Treating and understanding aphasia

June is Aphasia Awareness Month. Meaghan Wolfe, Outpatient Speech/Language Pathologist, Parkview Outpatient Therapy, explains this speech-related condition, including what causes it, how it’s treated and how it can be prevented.

Defining aphasia.
The Parkview Speech Pathology (also called Speech Therapy) team offers therapy services in many areas.  One of these areas is cognitive-linguistics, which is defined as the inter-relationship between language and cognitive function.  Commonly, when someone suffers an injury to the brain, there’s a disruption in the way language is processed. This is called aphasia (uh-FA-zuh). Common causes of aphasia include stroke, traumatic brain injury, and tumor, to name a few. 

What to look for.
Symptoms of aphasia present in all aspects of communication, including trouble remembering words or understanding what people are saying.  Aphasia symptoms can also interfere with a person’s ability to read and write.  All of these areas are considered methods of communication and can become difficult to a mild or severe degree, depending on the type and severity of the injury.  A speech therapist can evaluate and treat these communication difficulties, making an individualized therapy plan based on the patient’s particular areas of struggle.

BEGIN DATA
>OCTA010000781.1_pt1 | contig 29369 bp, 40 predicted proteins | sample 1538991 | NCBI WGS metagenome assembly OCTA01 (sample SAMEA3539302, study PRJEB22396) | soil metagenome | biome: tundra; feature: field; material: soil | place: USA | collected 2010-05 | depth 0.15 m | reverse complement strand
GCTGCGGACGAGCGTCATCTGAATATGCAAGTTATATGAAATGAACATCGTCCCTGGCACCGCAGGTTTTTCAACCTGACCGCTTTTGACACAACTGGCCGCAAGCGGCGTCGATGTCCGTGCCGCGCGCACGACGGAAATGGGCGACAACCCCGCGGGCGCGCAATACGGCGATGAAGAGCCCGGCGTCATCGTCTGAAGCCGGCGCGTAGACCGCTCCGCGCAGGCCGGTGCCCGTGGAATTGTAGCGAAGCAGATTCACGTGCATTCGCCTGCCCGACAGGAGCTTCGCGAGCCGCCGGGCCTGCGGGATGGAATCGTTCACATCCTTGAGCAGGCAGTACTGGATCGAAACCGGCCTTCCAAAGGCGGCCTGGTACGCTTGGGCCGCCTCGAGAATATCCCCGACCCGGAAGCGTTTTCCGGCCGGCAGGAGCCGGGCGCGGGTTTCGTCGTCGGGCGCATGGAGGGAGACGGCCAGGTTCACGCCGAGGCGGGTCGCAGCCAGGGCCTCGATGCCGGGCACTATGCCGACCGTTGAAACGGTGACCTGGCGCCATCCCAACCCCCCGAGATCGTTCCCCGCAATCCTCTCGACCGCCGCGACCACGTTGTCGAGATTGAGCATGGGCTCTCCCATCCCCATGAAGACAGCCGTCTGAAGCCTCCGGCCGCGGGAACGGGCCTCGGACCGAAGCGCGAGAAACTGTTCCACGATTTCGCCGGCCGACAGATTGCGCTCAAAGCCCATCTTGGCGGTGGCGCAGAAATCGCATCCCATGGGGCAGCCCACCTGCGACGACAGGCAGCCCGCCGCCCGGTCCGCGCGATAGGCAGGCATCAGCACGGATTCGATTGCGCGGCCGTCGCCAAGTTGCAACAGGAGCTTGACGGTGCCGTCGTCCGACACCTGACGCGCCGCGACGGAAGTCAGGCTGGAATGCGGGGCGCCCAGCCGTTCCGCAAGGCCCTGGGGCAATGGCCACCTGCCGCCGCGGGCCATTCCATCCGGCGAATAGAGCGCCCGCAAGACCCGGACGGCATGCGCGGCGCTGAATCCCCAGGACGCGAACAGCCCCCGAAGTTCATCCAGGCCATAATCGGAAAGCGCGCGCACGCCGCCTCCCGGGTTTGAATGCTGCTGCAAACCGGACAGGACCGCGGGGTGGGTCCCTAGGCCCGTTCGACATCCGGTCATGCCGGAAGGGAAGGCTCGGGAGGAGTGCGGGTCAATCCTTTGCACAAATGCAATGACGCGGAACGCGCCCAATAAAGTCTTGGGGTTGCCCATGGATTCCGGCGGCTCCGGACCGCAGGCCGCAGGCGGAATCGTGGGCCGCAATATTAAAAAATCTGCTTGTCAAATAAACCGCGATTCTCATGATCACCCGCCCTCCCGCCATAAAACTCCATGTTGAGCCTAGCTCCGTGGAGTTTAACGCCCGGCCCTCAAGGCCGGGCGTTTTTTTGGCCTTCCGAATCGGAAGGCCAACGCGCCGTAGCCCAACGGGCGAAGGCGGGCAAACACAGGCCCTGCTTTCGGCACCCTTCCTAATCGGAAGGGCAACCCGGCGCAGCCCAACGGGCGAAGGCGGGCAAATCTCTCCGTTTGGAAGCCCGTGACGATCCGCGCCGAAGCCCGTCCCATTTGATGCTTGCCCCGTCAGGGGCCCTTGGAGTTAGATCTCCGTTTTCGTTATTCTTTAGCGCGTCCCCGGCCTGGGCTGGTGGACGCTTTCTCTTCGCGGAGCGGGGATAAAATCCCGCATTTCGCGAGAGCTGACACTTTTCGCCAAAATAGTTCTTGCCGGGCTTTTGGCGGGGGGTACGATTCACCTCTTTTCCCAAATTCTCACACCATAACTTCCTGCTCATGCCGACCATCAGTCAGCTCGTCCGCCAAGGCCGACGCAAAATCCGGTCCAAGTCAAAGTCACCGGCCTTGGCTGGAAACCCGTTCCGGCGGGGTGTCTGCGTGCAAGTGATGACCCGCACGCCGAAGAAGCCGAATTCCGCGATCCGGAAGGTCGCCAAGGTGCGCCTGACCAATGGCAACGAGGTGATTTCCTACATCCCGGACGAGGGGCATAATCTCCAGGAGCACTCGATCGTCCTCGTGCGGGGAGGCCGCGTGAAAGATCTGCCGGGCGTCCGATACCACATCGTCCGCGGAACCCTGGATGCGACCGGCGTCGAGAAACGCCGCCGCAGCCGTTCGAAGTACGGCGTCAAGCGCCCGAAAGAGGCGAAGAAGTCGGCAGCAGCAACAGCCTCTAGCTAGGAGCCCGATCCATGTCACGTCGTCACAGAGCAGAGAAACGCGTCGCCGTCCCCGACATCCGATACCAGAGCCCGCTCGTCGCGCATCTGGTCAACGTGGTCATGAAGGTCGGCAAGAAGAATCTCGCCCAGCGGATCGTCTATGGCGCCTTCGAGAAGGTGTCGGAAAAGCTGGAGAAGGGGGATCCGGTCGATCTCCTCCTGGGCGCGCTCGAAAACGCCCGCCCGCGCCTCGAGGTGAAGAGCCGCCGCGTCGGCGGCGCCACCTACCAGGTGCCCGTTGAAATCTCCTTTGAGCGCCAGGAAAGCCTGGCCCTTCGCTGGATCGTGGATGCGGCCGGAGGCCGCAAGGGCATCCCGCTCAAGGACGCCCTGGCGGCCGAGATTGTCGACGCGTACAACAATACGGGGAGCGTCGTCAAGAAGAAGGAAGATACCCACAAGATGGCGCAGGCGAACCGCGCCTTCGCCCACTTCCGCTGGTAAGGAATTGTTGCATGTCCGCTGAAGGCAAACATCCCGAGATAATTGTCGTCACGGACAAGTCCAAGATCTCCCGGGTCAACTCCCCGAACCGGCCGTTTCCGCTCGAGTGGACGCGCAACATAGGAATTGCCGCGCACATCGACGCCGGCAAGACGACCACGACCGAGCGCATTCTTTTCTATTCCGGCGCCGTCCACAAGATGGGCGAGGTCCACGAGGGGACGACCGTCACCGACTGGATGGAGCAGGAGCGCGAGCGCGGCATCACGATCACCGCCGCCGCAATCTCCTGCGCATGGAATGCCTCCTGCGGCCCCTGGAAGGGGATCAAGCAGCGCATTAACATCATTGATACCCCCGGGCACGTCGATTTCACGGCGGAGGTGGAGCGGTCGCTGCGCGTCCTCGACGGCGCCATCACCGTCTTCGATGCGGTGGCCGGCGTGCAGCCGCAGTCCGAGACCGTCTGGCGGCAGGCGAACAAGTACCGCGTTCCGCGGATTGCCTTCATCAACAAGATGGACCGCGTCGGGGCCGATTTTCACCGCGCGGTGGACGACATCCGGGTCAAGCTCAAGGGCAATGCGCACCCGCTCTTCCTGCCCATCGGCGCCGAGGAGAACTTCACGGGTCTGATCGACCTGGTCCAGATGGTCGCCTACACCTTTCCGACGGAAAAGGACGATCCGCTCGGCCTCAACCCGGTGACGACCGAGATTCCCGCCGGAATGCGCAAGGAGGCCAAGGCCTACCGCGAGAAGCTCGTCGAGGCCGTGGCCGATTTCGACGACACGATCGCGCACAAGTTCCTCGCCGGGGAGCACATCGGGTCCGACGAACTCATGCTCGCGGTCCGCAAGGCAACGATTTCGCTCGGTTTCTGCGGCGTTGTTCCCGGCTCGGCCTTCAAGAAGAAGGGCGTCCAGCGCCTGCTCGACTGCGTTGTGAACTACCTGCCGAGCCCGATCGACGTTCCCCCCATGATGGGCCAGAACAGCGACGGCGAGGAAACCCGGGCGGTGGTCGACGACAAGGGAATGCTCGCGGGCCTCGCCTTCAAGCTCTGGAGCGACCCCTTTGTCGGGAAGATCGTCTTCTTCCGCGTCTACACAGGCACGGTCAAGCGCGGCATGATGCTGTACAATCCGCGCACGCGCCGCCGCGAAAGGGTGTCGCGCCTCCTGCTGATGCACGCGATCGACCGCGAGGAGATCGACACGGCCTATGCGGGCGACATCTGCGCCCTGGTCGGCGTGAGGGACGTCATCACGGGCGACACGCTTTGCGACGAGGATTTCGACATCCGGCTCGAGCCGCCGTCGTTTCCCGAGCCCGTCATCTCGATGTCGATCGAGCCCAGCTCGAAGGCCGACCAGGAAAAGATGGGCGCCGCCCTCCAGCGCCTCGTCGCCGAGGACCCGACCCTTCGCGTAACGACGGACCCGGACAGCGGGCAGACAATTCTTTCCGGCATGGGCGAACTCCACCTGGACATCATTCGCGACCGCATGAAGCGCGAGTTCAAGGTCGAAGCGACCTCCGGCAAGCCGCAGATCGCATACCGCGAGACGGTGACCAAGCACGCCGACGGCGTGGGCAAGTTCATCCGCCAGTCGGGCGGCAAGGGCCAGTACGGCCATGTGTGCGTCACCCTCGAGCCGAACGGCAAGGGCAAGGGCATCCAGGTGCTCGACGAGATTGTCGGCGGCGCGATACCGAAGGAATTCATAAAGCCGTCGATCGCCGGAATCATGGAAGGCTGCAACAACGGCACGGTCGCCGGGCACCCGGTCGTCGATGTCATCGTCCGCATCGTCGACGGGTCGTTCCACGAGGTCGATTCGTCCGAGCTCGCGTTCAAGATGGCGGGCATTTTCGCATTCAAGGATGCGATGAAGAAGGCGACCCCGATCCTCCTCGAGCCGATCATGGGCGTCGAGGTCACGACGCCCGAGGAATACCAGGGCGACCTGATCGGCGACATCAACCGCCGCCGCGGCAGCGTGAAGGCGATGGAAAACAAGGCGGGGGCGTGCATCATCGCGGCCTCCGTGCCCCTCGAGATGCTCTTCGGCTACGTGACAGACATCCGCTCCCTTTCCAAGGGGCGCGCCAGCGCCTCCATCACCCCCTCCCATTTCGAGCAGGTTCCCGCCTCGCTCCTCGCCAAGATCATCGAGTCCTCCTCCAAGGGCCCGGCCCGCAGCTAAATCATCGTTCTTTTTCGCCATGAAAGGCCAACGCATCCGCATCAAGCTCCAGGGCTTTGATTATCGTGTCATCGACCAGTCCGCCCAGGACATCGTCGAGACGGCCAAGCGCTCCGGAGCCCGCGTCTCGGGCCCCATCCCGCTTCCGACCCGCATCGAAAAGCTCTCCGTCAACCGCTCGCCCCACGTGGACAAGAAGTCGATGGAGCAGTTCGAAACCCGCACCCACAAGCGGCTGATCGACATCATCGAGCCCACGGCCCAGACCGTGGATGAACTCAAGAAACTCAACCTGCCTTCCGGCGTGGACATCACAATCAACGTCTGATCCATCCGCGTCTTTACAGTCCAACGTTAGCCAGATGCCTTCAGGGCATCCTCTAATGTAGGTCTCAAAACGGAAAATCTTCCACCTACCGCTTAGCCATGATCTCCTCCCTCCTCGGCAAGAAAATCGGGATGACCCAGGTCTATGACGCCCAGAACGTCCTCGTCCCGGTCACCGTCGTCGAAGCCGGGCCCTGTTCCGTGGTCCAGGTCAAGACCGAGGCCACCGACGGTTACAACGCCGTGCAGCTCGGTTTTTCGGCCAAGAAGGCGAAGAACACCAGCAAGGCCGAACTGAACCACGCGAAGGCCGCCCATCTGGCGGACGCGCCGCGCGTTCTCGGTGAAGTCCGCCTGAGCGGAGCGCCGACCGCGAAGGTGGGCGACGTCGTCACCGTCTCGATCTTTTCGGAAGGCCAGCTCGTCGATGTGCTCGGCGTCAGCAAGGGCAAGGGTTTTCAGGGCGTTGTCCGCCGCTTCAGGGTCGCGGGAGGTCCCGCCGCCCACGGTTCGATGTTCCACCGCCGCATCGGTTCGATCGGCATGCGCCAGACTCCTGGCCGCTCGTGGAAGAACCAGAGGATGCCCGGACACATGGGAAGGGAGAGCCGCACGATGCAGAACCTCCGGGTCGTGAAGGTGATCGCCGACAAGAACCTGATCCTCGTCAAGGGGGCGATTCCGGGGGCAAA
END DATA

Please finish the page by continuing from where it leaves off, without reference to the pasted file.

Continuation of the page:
To decrease your risk for aphasia, follow your doctor’s recommendations for healthy living related to diet, exercise, prescription medicine use and mental stimulation.


Parkview offers Speech Therapy services at Parkview Regional Medical Center, Parkview Hospital Randallia, Parkview Whitley Hospital, Parkview Huntington Hospital, Parkview Noble Hospital, and Parkview Wabash Hospital.


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